Locals and UNCA students support Real Food Challenge

Emma Hutchens speaks to the public about the goals of the Real Food Challenge. Photo by James Hughes

By Katie Devoe

News staff writer

kdevoe@unca.edu

Butternut squash lasagna, doughnuts, apples, tortilla chips, pita bread, hummus and salsa lined the table at the second annual Real Food Revolution Dinner.

Friends ran up to each other for hugs, hula-hooped, chatted and enjoyed the free meal during the event hosted by the UNC Asheville student organization Active Students for a Healthy Environment. Offering a sustainably sourced meal to the community gave attendees a chance to taste the ongoing effort of getting 20 percent of locally sourced foods on campus.

“ASHE has been working on the Real Food Challenge, which is pushing UNC Asheville to serve 20 percent ecologically sound, local and humane food on campus by 2020,” said Danielle Holtz, sophomore women, gender and sexuality studies student.

The Real Food Challenge aims to increase the amount of locally produced food served on campus. Real food means food that is grown, fair, ecologically sound or humane within a 250 mile radius, according to The Real Food Challenge guidelines.

ASHE aims to have the challenge’s resolution signed by Chancellor Grant before she resigns at the end of the semester according to Emma Hutchens, the North Carolina coordinator for the challenge. At the dinner, Hutchens spoke about how to succeed in officiating the Real Food Challenge at UNCA.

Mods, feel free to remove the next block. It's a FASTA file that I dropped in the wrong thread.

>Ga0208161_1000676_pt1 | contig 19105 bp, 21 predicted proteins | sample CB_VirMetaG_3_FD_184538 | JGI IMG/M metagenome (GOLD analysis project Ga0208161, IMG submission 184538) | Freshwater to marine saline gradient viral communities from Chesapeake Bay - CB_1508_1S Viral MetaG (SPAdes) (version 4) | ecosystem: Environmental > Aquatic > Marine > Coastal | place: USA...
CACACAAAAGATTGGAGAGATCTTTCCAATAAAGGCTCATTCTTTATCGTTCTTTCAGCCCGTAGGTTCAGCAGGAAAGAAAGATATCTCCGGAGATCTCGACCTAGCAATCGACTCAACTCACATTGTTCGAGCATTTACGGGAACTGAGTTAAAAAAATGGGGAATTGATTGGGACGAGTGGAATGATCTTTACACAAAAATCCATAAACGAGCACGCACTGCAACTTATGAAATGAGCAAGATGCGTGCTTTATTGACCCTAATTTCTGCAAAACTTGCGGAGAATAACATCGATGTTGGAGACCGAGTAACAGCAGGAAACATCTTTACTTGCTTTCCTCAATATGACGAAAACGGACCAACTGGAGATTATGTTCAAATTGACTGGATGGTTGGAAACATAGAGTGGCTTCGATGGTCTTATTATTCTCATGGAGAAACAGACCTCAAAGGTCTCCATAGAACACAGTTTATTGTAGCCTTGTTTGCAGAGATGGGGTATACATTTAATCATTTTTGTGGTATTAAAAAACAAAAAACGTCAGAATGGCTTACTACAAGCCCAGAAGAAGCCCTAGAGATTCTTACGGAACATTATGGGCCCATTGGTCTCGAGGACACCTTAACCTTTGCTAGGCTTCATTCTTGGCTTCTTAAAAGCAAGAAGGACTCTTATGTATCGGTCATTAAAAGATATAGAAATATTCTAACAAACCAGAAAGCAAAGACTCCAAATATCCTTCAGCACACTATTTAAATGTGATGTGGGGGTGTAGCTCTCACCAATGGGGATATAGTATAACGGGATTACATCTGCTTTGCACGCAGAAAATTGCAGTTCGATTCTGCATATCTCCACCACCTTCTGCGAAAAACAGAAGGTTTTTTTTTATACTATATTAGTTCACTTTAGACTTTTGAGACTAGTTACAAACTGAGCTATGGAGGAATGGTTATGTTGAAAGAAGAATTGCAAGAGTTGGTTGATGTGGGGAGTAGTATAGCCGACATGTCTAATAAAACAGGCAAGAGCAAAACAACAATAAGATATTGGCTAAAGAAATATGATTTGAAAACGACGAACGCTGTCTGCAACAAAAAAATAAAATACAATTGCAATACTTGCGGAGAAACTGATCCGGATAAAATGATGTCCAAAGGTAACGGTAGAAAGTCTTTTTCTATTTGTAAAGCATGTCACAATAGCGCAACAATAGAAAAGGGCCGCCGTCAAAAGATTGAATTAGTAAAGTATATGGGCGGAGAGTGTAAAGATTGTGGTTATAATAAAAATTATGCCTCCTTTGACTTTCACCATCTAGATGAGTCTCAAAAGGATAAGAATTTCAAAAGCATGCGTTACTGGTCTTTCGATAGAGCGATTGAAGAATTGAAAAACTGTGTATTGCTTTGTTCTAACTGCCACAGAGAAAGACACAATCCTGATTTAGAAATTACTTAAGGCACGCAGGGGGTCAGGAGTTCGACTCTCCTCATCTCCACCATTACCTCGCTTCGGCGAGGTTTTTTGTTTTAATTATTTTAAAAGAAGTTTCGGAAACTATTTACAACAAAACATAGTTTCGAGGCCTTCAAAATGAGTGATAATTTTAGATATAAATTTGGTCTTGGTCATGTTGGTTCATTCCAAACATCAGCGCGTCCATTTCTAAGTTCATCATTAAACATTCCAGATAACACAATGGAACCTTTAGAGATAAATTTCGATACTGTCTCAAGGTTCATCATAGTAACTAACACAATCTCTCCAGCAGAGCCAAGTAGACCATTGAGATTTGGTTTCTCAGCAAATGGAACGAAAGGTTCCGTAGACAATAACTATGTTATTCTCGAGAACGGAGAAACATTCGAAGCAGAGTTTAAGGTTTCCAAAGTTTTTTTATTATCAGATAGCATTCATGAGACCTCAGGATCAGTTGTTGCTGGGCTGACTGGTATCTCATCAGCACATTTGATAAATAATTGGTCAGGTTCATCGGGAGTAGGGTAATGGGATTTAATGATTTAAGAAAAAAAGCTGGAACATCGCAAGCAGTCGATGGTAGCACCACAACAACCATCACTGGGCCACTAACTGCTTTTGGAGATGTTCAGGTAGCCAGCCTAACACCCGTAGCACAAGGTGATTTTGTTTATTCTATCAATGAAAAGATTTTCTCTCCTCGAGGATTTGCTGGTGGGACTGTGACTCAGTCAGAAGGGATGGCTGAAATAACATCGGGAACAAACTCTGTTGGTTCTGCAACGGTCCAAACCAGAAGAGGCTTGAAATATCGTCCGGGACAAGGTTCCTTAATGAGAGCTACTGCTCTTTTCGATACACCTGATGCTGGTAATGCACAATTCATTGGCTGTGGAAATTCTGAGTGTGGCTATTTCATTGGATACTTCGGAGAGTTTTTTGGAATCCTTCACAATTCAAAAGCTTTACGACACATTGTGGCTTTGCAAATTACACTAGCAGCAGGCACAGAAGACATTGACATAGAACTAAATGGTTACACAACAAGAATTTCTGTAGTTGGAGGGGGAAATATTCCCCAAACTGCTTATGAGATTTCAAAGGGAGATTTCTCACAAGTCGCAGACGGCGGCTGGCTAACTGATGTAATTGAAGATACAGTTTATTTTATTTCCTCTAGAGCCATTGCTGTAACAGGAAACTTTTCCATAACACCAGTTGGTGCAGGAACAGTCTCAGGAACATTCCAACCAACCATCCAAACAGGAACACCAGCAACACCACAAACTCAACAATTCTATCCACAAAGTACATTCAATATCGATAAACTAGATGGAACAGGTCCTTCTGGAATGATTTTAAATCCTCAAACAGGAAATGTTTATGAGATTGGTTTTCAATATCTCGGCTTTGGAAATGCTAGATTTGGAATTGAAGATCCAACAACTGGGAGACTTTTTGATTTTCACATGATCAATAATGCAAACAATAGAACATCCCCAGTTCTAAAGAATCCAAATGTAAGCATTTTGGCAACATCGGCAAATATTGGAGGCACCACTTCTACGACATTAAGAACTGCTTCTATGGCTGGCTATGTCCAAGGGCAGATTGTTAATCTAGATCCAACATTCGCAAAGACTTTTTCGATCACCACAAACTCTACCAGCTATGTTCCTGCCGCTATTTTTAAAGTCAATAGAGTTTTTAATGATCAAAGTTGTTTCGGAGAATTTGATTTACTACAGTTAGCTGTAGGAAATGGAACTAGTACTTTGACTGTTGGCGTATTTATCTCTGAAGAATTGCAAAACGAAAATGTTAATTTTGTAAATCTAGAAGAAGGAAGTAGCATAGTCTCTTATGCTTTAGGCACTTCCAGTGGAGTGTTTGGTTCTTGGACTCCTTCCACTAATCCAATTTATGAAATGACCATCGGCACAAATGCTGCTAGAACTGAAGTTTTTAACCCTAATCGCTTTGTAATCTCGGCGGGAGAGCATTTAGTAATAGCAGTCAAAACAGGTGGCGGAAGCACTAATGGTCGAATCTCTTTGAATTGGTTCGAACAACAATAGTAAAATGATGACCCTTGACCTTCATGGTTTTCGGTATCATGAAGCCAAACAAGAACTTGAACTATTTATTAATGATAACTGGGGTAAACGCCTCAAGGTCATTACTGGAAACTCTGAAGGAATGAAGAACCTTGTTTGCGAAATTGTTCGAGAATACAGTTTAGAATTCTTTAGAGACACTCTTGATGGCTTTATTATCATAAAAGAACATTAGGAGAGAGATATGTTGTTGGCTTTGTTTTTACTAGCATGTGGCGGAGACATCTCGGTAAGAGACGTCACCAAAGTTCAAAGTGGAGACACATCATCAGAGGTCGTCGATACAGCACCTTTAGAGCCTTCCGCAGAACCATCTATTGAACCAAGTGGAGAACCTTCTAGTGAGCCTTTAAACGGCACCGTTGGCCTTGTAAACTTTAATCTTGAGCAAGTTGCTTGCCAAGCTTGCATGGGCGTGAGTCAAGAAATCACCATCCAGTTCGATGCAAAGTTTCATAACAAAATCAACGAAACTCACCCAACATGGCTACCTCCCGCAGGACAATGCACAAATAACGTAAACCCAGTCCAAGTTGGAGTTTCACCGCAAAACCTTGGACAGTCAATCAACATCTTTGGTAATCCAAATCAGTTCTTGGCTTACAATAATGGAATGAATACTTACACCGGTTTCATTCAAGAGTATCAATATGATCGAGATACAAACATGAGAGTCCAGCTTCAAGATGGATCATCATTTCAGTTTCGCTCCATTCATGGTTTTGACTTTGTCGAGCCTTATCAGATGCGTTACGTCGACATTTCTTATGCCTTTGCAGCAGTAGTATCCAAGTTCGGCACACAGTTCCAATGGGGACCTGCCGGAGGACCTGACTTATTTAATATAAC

“I think that if you really push, and you’re really persistent, and you’re very present, and you say what you want, and you know it and you show up consistently you can have a policy in place for your campus to be consistently investing in the local food system for the long haul,” Hutchens said.

Hutchens said it is an attainable goal for the university to connect with the local food system if students work toward it. Chartwells provides food to the UNCA and the university signed contract with Chartwells in 2014 for the next 10 years according to a UNCA press release.

“There are only really three companies that do this. They provide food to zoos, prisons, stadiums, airports, hospitals and K-12. But if you think about the people that are eating that food, students are the people that are in the position to actually speak up and say what you want,” Hutchens said.

Students have the ability to voice their concerns about campus food, according to Hutchens. The community of Asheville had heavy involvement with the Real Food Revolution Dinner.

“UNC Asheville is doing a lot in terms of connecting with local distributors, businesses, farmers,” Hutchens said.

Local companies and people helped to support sustainable and healthy food initiatives for the UNCA campus. Locals helped with the dinner by donating food for the meal, said ASHE co-president Jenna Ventrella, a sophomore health and wellness student.

“So we basically just reached out to Buchi Kombucha, Roots Hummus, No Evil Foods, Vortex Donuts and Mountain Foods. All of these awesome local companies and said we’re putting on a dinner to support the Real Food Challenge,” Ventrella said.

Neo Burrito and Gypsy Queen Cuisine also supplied food for the dinner. The local companies contacted responded positively to the request to donate food for a sustainable meal.

“I think not only does the campus community care about this issue, but the greater Asheville community does as well,” Ventrella said.

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